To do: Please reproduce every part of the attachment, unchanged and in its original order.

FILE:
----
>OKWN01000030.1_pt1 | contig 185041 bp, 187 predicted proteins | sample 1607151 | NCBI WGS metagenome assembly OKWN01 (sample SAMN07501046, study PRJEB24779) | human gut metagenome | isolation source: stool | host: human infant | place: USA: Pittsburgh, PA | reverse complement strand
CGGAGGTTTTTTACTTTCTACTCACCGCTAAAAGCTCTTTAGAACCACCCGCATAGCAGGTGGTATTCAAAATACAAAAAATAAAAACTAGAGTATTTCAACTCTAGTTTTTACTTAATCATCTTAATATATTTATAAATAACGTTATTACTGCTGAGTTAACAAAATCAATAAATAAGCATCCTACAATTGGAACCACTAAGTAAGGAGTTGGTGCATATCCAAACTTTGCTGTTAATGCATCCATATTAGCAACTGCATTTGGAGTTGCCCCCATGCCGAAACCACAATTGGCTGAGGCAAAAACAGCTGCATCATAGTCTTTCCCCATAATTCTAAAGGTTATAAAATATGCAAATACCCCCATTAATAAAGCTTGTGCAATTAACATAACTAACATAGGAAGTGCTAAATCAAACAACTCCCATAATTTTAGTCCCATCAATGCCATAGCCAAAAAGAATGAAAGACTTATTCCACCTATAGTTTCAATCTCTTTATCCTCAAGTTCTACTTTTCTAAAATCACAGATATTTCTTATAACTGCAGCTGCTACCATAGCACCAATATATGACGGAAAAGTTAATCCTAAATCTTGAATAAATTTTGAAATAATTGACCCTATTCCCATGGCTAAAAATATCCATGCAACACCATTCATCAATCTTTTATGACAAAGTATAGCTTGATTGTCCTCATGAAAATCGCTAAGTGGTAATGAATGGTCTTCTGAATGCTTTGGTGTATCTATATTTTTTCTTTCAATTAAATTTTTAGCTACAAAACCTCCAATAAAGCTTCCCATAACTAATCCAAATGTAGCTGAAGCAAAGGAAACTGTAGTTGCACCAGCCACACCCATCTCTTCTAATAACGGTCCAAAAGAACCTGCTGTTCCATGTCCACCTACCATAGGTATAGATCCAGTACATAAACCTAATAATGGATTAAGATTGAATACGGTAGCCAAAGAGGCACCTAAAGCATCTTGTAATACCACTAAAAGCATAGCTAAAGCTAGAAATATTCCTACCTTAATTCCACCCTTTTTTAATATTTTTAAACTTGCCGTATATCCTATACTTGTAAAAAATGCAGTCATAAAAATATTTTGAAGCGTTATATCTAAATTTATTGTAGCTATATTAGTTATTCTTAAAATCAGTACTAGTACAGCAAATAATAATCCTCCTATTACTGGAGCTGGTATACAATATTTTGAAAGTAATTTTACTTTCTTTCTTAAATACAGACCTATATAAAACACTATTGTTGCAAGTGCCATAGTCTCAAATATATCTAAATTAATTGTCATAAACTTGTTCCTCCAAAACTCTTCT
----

>OKWN01000030.1_pt1 | contig 185041 bp, 187 predicted proteins | sample 1607151 | NCBI WGS metagenome assembly OKWN01 (sample SAMN07501046, study PRJEB24779) | human gut metagenome | isolation source: stool | host: human infant | place: USA: Pittsburgh, PA | reverse complement strand
CGGAGGTTTTTTACTTTCTACTCACCGCTAAAAGCTCTTTAGAACCACCCGCATAGCAGGTGGTATTCAAAATACAAAAAATAAAAACTAGAGTATTTCAACTCTAGTTTTTACTTAATCATCTTAATATATTTATAAATAACGTTATTACTGCTGAGTTAACAAAATCAATAAATAAGCATCCTACAATTGGAACCACTAAGTAAGGAGTTGGTGCATATCCAAACTTTGCTGTTAATGCATCCATATTAGCAACTGCATTTGGAGTTGCCCCCATGCCGAAACCACAATTGGCTGAGGCAAAAACAGCTGCATCATAGTCTTTCCCCATAATTCTAAAGGTTATAAAATATGCAAATACCCCCATTAATAAAGCTTGTGCAATTAACATAACTAACATAGGAAGTGCTAAATCAAACAACTCCCATAATTTTAGTCCCATCAATGCCATAGCCAAAAAGAATGAAAGACTTATTCCACCTATAGTTTCAATCTCTTTATCCTCAAGTTCTACTTTTCTAAAATCACAGATATTTCTTATAACTGCAGCTGCTACCATAGCACCAATATATGACGGAAAAGTTAATCCTAAATCTTGAATAAATTTTGAAATAATTGACCCTATTCCCATGGCTAAAAATATCCATGCAACACCATTCATCAATCTTTTATGACAAAGTATAGCTTGATTGTCCTCATGAAAATCGCTAAGTGGTAATGAATGGTCTTCTGAATGCTTTGGTGTATCTATATTTTTTCTTTCAATTAAATTTTTAGCTACAAAACCTCCAATAAAGCTTCCCATAACTAATCCAAATGTAGCTGAAGCAAAGGAAACTGTAGTTGCACCAGCCACACCCATCTCTTCTAATAACGGTCCAAAAGAACCTGCTGTTCCATGTCCACCTACCATAGGTATAGATCCAGTACATAAACCTAATAATGGATTAAGATTGAATACGGTAGCCAAAGAGGCACCTAAAGCATCTTGTAATACCACTAAAAGCATAGCTAAAGCTAGAAATATTCCTACCTTAATTCCACCCTTTTTTAATATTTTTAAACTTGCCGTATATCCTATACTTGTAAAAAATGCAGTCATAAAAATATTTTGAAGCGTTATATCTAAATTTATTGTAGCTATATTAGTTATTCTTAAAATCAGTACTAGTACAGCAAATAATAATCCTCCTATTACTGGAGCTGGTATACAATATTTTGAAAGTAATTTTACTTTCTTTCTTAAATACAGACCTATATAAAACACTATTGTTGCAAGTGCCATAGTCTCAAATATATCTAAATTAATTGTCATAAACTTGTTCCTCCAAAACTCTTCT